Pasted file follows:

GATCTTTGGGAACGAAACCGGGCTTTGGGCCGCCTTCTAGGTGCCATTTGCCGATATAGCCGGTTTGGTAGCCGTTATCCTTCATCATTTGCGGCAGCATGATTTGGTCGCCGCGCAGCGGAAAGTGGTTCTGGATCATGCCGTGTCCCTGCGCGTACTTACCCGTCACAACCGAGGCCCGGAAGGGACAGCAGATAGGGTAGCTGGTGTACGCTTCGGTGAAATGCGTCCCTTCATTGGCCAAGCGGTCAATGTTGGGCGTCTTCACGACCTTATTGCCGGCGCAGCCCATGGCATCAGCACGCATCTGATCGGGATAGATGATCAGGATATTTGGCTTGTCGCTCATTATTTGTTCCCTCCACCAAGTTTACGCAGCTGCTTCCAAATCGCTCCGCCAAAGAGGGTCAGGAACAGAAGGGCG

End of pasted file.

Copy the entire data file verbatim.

GATCTTTGGGAACGAAACCGGGCTTTGGGCCGCCTTCTAGGTGCCATTTGCCGATATAGCCGGTTTGGTAGCCGTTATCCTTCATCATTTGCGGCAGCATGATTTGGTCGCCGCGCAGCGGAAAGTGGTTCTGGATCATGCCGTGTCCCTGCGCGTACTTACCCGTCACAACCGAGGCCCGGAAGGGACAGCAGATAGGGTAGCTGGTGTACGCTTCGGTGAAATGCGTCCCTTCATTGGCCAAGCGGTCAATGTTGGGCGTCTTCACGACCTTATTGCCGGCGCAGCCCATGGCATCAGCACGCATCTGATCGGGATAGATGATCAGGATATTTGGCTTGTCGCTCATTATTTGTTCCCTCCACCAAGTTTACGCAGCTGCTTCCAAATCGCTCCGCCAAAGAGGGTCAGGAACAGAAGGGCG